John Floyd Parker, 81, a retired official of the Central Intelligence Agency and an Army reserve colonel, died of cardiac arrest Monday at his home in Washington.
Col. Parker was an Army Intelligence officer during World War II. He joined the CIA in 1950 and remained in the agency until his retirement in 1966. He was fluent in French, German and Spanish, and many of his CIA duties involved the teaching of languages or the teaching of special subjects in foreign languages.
In the early 1960s, he was assigned to Vietnamese army units as an instructor. He also used his French to instruct African units.
On his retirement, Col. Parker received the CIA's Award of Merit.
After retiring from the government, he was deputy head of the French department at the Landon School for Boys in Bethesda for four years. He then taught French, Spanish and Latin at the Calverton School in Huntington, Md., for three years.
In 1972, he worked for Emploi Internationale, an international exployment agency in Alexandria. He wrote resumes for clients and gave private instruction in French. Spanish and English, using French as the language of instruction. At the time of his death, he was employed by a technological consulting firm in Washington.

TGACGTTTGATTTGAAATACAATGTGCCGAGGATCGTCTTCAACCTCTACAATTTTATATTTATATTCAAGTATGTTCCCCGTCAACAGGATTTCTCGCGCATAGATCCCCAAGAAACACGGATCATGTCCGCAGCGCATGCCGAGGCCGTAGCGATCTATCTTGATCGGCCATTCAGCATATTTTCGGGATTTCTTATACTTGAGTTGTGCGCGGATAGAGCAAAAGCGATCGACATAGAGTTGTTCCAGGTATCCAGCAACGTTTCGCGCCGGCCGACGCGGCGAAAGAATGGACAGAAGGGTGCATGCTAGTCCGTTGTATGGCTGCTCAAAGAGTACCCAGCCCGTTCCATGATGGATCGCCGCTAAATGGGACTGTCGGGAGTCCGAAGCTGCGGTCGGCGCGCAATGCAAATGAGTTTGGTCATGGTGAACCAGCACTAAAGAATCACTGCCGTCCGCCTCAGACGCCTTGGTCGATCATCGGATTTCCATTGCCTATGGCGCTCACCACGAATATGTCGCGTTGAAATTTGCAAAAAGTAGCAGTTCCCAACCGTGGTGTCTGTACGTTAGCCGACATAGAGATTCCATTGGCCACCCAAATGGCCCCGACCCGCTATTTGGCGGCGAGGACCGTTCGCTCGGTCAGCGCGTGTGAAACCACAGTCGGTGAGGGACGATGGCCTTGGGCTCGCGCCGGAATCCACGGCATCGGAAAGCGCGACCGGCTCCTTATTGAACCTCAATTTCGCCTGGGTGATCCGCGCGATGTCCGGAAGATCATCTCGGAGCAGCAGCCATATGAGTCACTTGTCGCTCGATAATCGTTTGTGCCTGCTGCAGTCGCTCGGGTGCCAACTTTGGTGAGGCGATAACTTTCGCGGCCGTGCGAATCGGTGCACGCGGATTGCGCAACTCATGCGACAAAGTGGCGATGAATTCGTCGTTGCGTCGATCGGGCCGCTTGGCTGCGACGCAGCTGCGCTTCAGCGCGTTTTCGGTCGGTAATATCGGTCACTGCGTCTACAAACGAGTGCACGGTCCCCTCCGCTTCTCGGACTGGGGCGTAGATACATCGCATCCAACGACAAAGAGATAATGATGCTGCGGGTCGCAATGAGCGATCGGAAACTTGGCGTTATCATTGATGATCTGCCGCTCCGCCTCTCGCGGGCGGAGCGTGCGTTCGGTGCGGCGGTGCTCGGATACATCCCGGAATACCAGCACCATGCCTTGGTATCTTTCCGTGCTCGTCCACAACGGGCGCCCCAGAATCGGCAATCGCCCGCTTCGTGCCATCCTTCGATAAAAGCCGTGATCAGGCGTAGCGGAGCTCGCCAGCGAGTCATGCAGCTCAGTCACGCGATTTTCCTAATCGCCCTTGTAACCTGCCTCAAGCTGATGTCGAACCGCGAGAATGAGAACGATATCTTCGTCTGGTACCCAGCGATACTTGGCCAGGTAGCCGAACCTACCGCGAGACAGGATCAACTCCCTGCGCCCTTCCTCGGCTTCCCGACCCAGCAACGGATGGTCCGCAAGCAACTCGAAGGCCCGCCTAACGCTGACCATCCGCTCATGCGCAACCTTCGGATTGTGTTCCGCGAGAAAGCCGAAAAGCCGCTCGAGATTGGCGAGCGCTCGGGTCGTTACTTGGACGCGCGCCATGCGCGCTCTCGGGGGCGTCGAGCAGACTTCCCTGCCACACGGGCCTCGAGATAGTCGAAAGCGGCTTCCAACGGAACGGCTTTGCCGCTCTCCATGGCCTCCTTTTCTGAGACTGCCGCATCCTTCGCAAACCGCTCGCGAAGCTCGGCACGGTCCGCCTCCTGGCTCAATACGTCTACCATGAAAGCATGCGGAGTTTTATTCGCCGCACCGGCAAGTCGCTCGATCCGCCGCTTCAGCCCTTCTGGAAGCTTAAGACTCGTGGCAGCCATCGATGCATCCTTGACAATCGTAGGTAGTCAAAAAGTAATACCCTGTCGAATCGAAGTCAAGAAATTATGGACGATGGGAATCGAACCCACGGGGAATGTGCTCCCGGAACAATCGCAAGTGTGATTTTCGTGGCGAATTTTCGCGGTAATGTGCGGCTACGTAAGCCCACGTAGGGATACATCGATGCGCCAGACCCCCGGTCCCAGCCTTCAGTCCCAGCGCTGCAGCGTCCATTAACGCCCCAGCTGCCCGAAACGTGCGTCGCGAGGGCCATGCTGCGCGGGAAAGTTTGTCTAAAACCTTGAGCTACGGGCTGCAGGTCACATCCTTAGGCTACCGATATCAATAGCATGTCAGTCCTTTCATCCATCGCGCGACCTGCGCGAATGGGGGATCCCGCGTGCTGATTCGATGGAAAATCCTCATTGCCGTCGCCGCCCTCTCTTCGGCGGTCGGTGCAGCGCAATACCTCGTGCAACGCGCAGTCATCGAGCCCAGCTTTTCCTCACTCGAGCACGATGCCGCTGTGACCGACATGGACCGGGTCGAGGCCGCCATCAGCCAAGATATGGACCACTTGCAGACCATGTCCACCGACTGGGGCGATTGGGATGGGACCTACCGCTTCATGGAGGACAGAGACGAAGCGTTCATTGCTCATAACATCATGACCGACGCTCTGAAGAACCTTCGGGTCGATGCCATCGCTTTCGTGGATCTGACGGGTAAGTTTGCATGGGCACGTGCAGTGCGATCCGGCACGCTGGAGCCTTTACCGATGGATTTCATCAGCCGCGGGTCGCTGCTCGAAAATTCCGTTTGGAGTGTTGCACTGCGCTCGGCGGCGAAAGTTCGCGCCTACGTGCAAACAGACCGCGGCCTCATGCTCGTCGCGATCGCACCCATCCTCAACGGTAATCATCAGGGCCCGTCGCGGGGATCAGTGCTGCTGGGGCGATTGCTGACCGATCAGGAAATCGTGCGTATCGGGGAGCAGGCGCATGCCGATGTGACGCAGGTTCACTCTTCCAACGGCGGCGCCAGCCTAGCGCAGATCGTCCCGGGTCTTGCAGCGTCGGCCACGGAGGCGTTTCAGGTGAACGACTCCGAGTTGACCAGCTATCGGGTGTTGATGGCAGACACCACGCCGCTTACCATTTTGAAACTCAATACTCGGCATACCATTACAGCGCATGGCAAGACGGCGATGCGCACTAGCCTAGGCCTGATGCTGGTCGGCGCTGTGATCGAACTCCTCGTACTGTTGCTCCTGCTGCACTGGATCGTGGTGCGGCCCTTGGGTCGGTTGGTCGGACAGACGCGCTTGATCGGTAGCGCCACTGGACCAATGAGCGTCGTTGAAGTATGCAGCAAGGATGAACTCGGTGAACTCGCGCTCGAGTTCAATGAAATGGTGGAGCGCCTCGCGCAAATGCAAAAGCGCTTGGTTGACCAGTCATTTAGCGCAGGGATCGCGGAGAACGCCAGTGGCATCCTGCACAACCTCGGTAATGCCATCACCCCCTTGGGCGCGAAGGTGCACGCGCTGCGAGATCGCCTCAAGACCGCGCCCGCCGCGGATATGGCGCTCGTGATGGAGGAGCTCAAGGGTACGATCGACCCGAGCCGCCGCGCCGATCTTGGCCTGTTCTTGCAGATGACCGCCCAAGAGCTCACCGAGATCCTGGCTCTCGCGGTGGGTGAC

Col. Parker was born in Louisville, Ky., and grew up in France and Germany. He served in the Army in World War I and graduated from Princeton University in 1919. During the 1920s, he was a businessman in New York City. From 1929 to 1942, he was the private secretary of Ira Nelson Morris, a former U.S. minister to Sweden.
He was commissioned in the Army Intelligence Corps in 1942, and remained on active duty until 1945, when he became an aide to Thomas E. Dewey, then the governor of New York. He remained with Dewey until joining the CIA and moving to the Washington area.
Col. Parker was in the Army reserves until retiring in 1964.
He was a member of the Army & Navy Club in Washington, the Princeton Clubs of New York and Washington, and the Belle Haven Country Club in Alexandria.
There are no immediate survivors. CAPTION: Picture, JOHN F. PARKER